Imágenes de páginas
PDF
EPUB

But, above all other things,

Spirit, I love thee ;
Thou art love and life! O come,
Make once more my heart thy home.

A FRAGMENT.

As a violet's gentle eye

Gazes on the azure sky, Until its hue grows like what it beholds ;

As a gray and empty mist

Lies like solid amethyst, Over the western mountain it enfolds, When the sunset sleeps

Upon its snow;

As a strain of sweetest sound

Wraps itself the wind around, Until the voiceless wind be music too:

As aught dark, vain and dull,

Basking in what is beautiful, Is full of light and love.

112

TO

Music, when soft voices die,
Vibrates in the memory ;
Odours, when sweet violets sicken,
Live within the sense they quicken ;

Rose leaves, when the rose is dead,
Are heaped for the beloved's bed ;
And so thy thoughts, when thou art gone,
Love itself shall slumber on.

LINES

WRITTEN ON HEARING THE NEWS OF THE DEATH

OF NAPOLEON.

WHAT! alive and so bold, O Earth ?

Art thou not over-bold ?
What ! leapest thou forth as of old

In the light of thy morning mirth,
The last of the flock of the starry fold ?
Ha! leapest thou forth as of old ?
Are not the limbs still when the ghost is fled,
And canst thou move, Napoleon being dead ?

How! is not thy quick heart cold?

What spark is alive on thy hearth?

How! is not his death-knell knolled ?

And livest thou still, Mother Earth? Thou wert warming thy fingers old O'er the embers covered and cold Of that most fiery spirit, when it fled ; What, Mother, do you laugh now he is dead ?

“ Who has known me of old,” replied Earth,

“Or who has my story told ? It is thou who art over-bold.”

And the lightning of scorn laughed forth As she sung, “ To my bosom I fold All my sons when their knell is knolled, And so with living motion all are fed, And the quick spring like weeds out of the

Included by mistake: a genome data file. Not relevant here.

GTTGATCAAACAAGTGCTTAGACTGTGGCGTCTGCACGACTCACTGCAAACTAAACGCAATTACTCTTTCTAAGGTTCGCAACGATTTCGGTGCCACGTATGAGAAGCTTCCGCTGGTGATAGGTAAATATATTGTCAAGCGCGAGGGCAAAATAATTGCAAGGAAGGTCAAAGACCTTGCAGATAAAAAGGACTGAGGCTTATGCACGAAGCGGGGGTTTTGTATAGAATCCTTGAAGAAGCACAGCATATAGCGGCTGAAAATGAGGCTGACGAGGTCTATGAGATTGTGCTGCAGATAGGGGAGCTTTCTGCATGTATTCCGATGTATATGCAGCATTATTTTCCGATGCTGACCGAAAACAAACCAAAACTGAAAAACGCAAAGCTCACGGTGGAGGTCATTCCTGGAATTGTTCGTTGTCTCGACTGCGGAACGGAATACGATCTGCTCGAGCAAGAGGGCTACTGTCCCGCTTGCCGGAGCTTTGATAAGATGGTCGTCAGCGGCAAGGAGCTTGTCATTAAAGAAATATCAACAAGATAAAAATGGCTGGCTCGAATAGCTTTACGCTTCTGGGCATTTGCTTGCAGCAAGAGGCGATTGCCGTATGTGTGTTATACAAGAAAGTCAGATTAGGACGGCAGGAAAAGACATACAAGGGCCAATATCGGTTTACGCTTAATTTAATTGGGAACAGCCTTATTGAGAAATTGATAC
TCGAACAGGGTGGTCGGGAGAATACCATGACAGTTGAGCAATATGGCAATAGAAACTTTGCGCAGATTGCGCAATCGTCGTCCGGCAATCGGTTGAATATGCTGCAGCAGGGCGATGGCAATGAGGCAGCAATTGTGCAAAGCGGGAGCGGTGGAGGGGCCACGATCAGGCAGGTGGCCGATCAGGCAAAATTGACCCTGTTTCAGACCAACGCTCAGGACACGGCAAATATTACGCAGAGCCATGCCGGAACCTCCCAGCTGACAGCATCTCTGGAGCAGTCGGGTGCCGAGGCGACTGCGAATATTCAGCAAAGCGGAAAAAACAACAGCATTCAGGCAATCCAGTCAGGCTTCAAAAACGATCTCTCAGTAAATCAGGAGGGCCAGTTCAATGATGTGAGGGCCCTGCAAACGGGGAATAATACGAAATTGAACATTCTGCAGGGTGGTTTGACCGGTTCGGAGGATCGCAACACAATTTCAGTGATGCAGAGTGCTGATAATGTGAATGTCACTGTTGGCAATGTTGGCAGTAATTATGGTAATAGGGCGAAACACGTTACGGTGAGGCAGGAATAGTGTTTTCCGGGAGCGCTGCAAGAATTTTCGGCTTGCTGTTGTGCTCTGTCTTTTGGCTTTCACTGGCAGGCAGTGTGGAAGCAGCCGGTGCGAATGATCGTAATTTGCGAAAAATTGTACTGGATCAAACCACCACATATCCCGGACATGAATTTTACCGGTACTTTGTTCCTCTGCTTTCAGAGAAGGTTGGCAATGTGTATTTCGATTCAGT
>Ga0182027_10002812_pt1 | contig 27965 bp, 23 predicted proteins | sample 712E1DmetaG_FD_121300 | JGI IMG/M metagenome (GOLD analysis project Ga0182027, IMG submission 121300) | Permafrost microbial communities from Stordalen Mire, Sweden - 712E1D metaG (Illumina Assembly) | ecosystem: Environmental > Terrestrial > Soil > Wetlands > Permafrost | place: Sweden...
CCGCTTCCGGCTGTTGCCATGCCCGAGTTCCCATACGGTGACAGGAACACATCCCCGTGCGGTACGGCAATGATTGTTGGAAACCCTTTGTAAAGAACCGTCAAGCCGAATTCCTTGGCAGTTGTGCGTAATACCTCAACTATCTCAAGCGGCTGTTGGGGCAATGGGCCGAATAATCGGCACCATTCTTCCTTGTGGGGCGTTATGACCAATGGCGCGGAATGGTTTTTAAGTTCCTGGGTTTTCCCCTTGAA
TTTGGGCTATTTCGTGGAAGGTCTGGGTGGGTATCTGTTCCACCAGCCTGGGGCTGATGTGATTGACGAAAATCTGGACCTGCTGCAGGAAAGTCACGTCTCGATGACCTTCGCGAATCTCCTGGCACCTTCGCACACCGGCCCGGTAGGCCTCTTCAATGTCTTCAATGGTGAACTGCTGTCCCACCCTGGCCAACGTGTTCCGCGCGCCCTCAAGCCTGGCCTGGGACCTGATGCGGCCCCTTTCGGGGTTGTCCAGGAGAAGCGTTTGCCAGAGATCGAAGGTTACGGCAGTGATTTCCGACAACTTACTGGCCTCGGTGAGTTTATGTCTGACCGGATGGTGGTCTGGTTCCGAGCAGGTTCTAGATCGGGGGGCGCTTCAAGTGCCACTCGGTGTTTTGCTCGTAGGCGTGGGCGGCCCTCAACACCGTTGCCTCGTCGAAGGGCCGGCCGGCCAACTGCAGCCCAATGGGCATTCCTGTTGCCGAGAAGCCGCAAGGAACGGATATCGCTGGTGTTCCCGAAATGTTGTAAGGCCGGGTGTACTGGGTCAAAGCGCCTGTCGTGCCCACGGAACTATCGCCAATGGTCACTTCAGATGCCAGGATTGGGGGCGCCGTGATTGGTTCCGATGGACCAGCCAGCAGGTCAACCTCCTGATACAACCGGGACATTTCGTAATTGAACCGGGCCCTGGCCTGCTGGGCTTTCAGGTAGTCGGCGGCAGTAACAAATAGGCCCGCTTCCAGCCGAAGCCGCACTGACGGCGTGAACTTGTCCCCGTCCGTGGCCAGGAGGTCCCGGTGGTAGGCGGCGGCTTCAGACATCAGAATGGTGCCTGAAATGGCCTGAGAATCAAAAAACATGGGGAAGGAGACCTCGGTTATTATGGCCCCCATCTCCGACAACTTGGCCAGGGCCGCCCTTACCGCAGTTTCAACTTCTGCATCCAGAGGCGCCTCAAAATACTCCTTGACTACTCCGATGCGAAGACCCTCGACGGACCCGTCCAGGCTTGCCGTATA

dead.

“Still alive and still bold," shouted Earth,

“I grow bolder, and still more bold. The dead fill me ten thousand-fold

Fuller of speed, and splendour, and mirth; I was cloudy, and sullen, and cold, Like a frozen chaos uprolled, Till by the spirit of the mighty dead My heart grew warm.

I feed on whom I fed

" Ay, alive and still bold,” muttered Earth,

" Napoleon's fierce spirit rolled, In terror, and blood, and gold,

A torrent of ruin to death from his birth.
VOL. IV. 8

Leave the millions who follow to mould
The metal before it be cold,
And weave into his shame, which like the dead
Shrouds me, the hopes that from his glory fled.”

TO-MORROW.

WHERE art thou, beloved To-morrow ?
When

young and old, and strong and weak, Rich and poor, through joy and sorrow,

Thy sweet smiles we ever seek,-
In thy place-ah! well-a-day!
We tind the thing we fed— To-day.

GINEVRA.*

Wild, pale, and wonder-stricken, even as one
Who staggers forth into the air and sun
From the dark chamber of a mortal fever,
Bewildered, and incapable, and ever
Fancying strange comments in her dizzy brain
Of usual shapes, till the familiar train

* This fragment is a poem which Shelley intended to write founded on a story to be found in the first volume of a book entitled “ L'Osservatore Fiorentino."

Of objects and of persons passed like things
Strange as a dreamer's mad imaginings,
Ginevra from the nuptial altar went;
The vows to which her lips had sworn assent
Rung in her brain still with a jarring din,
Deafening the lost intelligence within.

And so she moved under the bridal veil,
Which made the paleness of her cheek more pale,
And deepened the faint crimson of her mouth,
And darkened her dark locks, as moonlight doth,-
And of the gold and jewels glittering there
She scarce felt conscious, but the weary glare
Lay like a chaos of unwelcome light,
Vexing the sense with gorgeous undelight.
A moonbeam in the shadow of a cloud
Was less heavenly fair-her face was bowed,
And as she passed, the diamonds in her hair
Were mirrored in the polished marble stair
Which led from the cathedral to the street;
And even as she went her light fair feet
Erased these images.

The bride-maidens who round her thronging

came, Some with a sense of self-rebuke and shame, Envying the unenviable; and others Making the joy which should have been another's Their own by gentle sympathy; and some Sighing to think of an unhappy home;

« AnteriorContinuar »